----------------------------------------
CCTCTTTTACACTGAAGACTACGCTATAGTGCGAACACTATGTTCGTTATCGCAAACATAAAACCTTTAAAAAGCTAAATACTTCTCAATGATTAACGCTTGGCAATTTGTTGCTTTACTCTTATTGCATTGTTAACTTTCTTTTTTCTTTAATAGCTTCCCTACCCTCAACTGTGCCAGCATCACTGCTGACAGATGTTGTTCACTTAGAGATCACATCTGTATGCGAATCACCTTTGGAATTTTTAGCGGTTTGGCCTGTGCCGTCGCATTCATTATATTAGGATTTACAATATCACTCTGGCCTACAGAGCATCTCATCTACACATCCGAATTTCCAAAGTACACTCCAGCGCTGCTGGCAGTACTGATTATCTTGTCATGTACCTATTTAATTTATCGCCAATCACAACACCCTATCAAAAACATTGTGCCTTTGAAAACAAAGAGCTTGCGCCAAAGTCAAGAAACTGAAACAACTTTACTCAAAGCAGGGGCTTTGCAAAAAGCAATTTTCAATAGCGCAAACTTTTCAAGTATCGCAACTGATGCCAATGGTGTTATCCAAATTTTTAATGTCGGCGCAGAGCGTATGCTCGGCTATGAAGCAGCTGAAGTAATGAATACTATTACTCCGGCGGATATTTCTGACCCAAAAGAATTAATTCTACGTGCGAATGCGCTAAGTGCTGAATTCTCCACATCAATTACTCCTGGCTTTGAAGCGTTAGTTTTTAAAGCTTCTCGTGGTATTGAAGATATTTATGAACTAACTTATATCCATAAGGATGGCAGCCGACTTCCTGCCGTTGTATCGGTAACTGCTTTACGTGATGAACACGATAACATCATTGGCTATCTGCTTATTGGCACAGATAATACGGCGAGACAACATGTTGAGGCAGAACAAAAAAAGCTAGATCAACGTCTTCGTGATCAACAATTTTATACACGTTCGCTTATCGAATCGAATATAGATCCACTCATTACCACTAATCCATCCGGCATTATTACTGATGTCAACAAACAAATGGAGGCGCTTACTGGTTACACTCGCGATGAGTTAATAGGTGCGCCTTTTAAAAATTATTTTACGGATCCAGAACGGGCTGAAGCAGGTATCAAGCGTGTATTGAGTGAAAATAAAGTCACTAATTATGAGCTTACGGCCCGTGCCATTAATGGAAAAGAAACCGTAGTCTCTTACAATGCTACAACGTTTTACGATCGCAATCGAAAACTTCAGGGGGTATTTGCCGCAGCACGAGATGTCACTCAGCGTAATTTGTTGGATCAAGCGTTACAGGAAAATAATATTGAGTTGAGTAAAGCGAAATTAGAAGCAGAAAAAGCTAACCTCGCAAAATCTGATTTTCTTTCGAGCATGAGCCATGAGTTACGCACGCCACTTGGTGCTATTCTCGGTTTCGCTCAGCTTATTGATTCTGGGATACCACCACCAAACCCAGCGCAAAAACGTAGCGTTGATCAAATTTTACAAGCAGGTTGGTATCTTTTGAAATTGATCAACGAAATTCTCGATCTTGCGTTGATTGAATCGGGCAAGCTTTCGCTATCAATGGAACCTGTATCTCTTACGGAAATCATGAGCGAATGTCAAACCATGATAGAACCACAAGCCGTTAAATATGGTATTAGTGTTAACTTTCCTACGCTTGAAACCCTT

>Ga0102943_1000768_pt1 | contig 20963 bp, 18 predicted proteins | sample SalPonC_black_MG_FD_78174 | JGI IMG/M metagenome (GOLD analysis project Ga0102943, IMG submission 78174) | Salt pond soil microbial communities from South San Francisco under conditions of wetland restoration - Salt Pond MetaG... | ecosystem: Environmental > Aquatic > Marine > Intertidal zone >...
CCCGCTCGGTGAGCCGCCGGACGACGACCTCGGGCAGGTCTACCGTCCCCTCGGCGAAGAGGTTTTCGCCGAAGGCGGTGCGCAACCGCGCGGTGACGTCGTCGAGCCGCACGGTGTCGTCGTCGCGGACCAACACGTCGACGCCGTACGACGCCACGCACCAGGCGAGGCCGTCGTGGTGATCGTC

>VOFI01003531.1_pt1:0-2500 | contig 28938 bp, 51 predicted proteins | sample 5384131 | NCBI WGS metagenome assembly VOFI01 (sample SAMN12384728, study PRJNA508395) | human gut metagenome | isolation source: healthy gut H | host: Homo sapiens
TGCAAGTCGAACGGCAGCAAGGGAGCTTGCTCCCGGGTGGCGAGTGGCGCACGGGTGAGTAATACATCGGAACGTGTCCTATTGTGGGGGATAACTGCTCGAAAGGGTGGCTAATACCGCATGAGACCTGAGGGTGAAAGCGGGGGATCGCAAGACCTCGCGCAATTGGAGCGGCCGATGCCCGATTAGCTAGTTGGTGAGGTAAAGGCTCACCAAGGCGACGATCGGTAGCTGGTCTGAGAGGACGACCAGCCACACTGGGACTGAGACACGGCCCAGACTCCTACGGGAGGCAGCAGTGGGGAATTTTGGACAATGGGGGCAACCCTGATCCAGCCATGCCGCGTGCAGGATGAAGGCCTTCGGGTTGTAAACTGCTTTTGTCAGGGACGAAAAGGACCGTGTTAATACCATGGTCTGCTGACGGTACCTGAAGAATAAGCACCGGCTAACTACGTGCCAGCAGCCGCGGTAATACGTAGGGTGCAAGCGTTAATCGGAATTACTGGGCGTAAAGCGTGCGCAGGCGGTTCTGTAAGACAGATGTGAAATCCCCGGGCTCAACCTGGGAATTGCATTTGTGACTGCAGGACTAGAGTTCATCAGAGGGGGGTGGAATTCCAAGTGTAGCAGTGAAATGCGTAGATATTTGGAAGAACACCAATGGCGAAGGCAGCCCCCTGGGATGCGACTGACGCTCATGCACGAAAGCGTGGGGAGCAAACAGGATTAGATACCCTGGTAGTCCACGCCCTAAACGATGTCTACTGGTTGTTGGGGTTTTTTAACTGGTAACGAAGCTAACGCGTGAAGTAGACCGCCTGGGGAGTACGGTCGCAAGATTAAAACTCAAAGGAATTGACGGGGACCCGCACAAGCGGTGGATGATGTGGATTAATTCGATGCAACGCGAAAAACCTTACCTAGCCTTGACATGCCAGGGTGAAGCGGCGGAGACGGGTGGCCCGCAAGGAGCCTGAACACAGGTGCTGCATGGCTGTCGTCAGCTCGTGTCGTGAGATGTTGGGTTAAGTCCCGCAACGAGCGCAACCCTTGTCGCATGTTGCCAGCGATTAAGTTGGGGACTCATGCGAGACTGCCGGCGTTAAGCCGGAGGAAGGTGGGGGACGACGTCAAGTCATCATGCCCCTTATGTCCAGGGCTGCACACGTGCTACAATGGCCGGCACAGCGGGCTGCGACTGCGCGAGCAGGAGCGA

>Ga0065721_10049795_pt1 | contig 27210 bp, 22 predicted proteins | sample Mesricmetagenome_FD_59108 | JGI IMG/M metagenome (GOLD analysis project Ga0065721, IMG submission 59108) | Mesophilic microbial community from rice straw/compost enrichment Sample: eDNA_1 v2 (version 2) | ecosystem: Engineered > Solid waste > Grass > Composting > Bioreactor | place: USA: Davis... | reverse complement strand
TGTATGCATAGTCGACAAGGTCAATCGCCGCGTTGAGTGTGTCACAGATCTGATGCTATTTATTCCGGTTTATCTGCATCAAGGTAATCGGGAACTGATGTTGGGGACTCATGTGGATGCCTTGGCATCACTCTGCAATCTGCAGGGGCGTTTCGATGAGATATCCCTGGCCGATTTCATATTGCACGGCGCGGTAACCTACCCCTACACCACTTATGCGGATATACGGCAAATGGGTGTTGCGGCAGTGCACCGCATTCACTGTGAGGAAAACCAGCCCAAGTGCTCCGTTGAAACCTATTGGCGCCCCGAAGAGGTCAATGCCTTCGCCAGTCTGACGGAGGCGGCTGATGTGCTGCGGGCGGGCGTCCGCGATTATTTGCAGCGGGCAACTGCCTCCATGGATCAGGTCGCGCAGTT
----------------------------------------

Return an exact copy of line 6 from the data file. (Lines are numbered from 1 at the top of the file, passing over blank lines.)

>Ga0065721_10049795_pt1 | contig 27210 bp, 22 predicted proteins | sample Mesricmetagenome_FD_59108 | JGI IMG/M metagenome (GOLD analysis project Ga0065721, IMG submission 59108) | Mesophilic microbial community from rice straw/compost enrichment Sample: eDNA_1 v2 (version 2) | ecosystem: Engineered > Solid waste > Grass > Composting > Bioreactor | place: USA: Davis... | reverse complement strand